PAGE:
Anecdotal evidence is dangerous. But current events (micro and macro level) beg the question: Just when we need it the most, where has real leadership gone?

Significant global unrest appears perpetual. Economic crisis inhibits dialogue around everything from national initiatives to local education. Infrastructures that facilitate so much of what is deemed essential seem stretched beyond reasonable limits.

Yet, those seated in the centers of power – political, social, private enterprise, all – seem impotent when it comes to effecting positive change.

Where is the brand of leadership that sees beyond its own street, neighborhood or village? Do leaders anywhere possess a world view born of an understanding that, while each community is made up of a multitude of perspectives, the threads of shared aspirations are strong enough to bind us together.

Without respect to your sphere of relationships, influence and operation, if you run into a leader that meets the following criteria you’ll be ahead of the game if you tap into their experience and perspective. If you own or run a company, hire them. This kind of leadership is, at best, a lost art.

Characteristics of a Leader

  1. Big Picture Perspective. Whether a Manager, an occupant of the C-Suite, or a representative of “the people,” leadership cultivates and maintains perspective that transcends personal or parochial opinions and experiences. Driving an agenda rooted in narrow interests rarely gives rise to significant and lasting change.
  2. Doesn’t Roam the Neighborhood Marking Fire Hydrants. If you’re searching for leadership, run when you encounter someone that invests time staking out territory. This never goes hand-in-hand with collaboration and consensus building.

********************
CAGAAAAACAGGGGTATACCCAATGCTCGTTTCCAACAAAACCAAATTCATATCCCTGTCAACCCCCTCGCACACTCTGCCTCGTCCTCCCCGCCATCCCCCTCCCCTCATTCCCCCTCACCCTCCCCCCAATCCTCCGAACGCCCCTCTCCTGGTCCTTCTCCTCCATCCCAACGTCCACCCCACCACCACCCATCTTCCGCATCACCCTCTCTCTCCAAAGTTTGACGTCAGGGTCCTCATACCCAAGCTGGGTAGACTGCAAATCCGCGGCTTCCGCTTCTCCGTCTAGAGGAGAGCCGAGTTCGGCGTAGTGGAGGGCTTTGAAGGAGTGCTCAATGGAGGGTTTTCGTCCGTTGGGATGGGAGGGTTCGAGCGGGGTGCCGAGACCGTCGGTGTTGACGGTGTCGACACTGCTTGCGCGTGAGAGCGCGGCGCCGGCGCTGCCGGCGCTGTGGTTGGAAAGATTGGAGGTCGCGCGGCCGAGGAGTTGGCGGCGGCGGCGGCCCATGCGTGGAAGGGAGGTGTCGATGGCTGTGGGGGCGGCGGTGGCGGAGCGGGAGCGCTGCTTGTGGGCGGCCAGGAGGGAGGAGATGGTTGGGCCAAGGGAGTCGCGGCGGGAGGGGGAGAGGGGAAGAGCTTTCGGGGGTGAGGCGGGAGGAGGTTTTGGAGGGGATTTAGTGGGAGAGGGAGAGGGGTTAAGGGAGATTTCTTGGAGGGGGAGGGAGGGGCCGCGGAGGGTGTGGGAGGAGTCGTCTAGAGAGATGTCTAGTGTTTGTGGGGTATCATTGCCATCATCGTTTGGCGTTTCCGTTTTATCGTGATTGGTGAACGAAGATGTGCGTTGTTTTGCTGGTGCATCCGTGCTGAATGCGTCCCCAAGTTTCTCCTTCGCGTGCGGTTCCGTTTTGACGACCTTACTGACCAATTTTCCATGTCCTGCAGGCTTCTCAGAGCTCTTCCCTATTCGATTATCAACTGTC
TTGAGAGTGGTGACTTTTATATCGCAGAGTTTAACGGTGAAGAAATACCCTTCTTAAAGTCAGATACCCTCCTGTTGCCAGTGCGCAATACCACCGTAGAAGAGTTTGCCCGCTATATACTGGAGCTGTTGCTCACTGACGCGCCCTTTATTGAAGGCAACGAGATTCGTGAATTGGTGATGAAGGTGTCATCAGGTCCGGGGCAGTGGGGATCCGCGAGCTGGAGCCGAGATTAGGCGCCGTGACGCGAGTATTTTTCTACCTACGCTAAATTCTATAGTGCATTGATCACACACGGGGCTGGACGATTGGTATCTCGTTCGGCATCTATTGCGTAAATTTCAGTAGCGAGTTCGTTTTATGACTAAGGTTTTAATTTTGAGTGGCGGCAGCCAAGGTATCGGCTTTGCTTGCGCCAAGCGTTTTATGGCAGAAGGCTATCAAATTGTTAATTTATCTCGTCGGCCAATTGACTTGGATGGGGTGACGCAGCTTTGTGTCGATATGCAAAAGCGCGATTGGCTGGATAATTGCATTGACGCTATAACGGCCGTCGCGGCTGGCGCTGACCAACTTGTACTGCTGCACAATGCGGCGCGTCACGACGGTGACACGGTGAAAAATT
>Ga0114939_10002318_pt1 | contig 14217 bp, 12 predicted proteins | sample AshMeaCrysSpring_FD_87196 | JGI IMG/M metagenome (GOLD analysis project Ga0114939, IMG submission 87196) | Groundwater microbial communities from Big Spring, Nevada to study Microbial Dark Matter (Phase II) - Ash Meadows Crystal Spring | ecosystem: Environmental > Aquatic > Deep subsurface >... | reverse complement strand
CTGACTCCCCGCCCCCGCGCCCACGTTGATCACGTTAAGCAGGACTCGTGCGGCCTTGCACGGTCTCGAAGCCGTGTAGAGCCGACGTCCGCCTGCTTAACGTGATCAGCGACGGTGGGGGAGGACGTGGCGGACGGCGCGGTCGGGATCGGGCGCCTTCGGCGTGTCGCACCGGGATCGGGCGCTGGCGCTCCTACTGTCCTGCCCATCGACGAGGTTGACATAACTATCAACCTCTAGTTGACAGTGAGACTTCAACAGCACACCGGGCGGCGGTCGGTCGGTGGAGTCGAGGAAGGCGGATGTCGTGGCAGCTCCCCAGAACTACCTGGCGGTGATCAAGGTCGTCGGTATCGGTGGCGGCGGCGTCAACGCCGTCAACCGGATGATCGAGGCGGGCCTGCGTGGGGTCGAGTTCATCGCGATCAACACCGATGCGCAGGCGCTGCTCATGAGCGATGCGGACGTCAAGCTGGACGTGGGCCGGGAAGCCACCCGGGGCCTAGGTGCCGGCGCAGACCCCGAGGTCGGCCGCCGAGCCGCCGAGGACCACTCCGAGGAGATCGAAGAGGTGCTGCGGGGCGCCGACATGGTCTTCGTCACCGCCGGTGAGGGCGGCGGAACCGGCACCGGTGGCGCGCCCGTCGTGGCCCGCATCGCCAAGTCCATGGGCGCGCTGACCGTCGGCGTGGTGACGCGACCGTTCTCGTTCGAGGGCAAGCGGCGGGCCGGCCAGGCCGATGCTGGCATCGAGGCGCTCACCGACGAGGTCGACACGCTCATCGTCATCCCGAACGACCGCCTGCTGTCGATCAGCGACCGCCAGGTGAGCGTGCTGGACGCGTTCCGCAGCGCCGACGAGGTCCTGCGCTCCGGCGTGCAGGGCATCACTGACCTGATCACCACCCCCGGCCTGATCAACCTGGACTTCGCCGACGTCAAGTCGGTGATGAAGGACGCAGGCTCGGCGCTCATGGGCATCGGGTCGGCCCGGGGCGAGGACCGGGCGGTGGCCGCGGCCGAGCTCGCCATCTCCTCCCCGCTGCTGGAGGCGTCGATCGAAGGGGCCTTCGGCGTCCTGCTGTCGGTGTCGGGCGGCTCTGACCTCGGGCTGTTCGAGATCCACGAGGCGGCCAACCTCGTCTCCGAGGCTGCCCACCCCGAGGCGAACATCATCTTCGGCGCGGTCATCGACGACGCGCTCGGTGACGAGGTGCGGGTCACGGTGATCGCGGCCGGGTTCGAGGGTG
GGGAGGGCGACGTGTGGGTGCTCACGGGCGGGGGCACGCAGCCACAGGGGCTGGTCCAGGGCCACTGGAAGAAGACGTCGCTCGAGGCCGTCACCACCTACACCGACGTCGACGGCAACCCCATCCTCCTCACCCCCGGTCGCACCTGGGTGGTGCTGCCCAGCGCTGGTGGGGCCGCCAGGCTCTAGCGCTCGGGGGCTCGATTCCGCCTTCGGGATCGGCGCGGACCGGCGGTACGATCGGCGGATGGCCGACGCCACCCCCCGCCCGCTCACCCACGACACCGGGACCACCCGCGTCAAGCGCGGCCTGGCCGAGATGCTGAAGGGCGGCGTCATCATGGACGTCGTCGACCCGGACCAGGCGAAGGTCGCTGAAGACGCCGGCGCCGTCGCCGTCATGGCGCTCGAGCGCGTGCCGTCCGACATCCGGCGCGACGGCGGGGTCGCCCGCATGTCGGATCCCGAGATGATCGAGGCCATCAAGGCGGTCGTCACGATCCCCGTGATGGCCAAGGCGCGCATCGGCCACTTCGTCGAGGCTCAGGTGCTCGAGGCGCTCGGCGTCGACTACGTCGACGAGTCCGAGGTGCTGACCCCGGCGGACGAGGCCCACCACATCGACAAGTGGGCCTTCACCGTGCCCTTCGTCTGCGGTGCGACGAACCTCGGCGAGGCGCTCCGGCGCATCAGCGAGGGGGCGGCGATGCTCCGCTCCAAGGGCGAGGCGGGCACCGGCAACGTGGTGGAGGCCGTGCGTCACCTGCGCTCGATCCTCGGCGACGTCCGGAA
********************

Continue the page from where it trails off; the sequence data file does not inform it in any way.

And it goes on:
3. Builds Teams. Leadership understands, whether intuitively or experientially, that winning requires a team. From governments to corporate giants to garage entrepreneurs, the best leaders rally support and leverage resources. They do not operate on (or seek to “mark”) an island. Leaders who do not believe in the greater potential of a team should be relieved of duty. Fire ‘em. (By the way, the ability to build teams goes hand-in-hand with accepting responsibility — versus blaming all ills on the shortcomings of someone else.)
  4. Possess and Inspire Vision. A verse in Proverbs observes that “where there is no vision, the people perish.” If you wonder whether you are a leader or whether your enterprise has leaders in every area, look for the vision. The absence of vision equates to the absence of leadership. On the other hand, the ability to inspire vision is linked to the ability to identify and tap into shared aspirations.
  5. Values Listening and Learning over Hyperbole. Somewhere along the line we began to think of personal charisma and the ability to articulate a message as earmarks of a great leader. We manage to overlook that these characteristics have been shared by some of history’s greatest scam artists. This is not to demean the importance of being able to communicate. Rather, it is to remind us that what we most need in leaders today – the ability to find common ground between multiple diverse experiences, collaborative skills, a visionary perspective – are grounded in understanding. And understanding comes from listening. Have someone masquerading as a leader, but unwilling to collaborate and listen? Fire ‘em.

We select leaders in a number of different ways, depending on the venue. But perhaps one of the reasons leadership seems in short supply in so many circles is that we have forgotten what it looks like. Charisma, titles, access, economic might – none of these, leaders make.

What would you add to this list of characteristics?